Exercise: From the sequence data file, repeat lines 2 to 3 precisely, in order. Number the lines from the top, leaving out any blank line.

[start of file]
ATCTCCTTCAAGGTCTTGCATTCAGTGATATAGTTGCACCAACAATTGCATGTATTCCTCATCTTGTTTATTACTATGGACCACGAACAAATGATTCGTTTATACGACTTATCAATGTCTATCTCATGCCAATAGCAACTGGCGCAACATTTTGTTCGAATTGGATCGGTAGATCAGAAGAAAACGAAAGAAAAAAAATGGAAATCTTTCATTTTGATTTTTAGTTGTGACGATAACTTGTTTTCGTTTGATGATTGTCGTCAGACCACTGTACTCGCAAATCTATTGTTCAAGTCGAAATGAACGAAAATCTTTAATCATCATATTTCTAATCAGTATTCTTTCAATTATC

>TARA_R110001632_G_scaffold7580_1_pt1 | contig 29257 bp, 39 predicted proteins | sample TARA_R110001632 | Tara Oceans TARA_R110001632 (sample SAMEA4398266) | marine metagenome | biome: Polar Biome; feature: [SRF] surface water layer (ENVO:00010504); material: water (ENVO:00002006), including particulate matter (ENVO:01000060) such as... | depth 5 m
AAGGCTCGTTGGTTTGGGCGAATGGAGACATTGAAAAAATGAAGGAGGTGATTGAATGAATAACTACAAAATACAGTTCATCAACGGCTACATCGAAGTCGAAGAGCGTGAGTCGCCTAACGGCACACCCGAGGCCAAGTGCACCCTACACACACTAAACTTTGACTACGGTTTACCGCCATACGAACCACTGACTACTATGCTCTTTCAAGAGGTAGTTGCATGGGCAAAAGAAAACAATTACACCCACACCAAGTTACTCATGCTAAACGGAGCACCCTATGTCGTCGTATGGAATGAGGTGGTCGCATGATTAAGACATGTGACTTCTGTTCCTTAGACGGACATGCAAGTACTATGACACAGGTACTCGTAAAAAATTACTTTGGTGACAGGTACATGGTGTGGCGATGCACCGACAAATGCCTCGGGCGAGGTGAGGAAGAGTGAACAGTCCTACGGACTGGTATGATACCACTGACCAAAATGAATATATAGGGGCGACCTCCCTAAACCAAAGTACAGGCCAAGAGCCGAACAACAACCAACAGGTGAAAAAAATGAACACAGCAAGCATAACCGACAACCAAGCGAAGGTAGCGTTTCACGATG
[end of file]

>TARA_R110001632_G_scaffold7580_1_pt1 | contig 29257 bp, 39 predicted proteins | sample TARA_R110001632 | Tara Oceans TARA_R110001632 (sample SAMEA4398266) | marine metagenome | biome: Polar Biome; feature: [SRF] surface water layer (ENVO:00010504); material: water (ENVO:00002006), including particulate matter (ENVO:01000060) such as... | depth 5 m
AAGGCTCGTTGGTTTGGGCGAATGGAGACATTGAAAAAATGAAGGAGGTGATTGAATGAATAACTACAAAATACAGTTCATCAACGGCTACATCGAAGTCGAAGAGCGTGAGTCGCCTAACGGCACACCCGAGGCCAAGTGCACCCTACACACACTAAACTTTGACTACGGTTTACCGCCATACGAACCACTGACTACTATGCTCTTTCAAGAGGTAGTTGCATGGGCAAAAGAAAACAATTACACCCACACCAAGTTACTCATGCTAAACGGAGCACCCTATGTCGTCGTATGGAATGAGGTGGTCGCATGATTAAGACATGTGACTTCTGTTCCTTAGACGGACATGCAAGTACTATGACACAGGTACTCGTAAAAAATTACTTTGGTGACAGGTACATGGTGTGGCGATGCACCGACAAATGCCTCGGGCGAGGTGAGGAAGAGTGAACAGTCCTACGGACTGGTATGATACCACTGACCAAAATGAATATATAGGGGCGACCTCCCTAAACCAAAGTACAGGCCAAGAGCCGAACAACAACCAACAGGTGAAAAAAATGAACACAGCAAGCATAACCGACAACCAAGCGAAGGTAGCGTTTCACGATG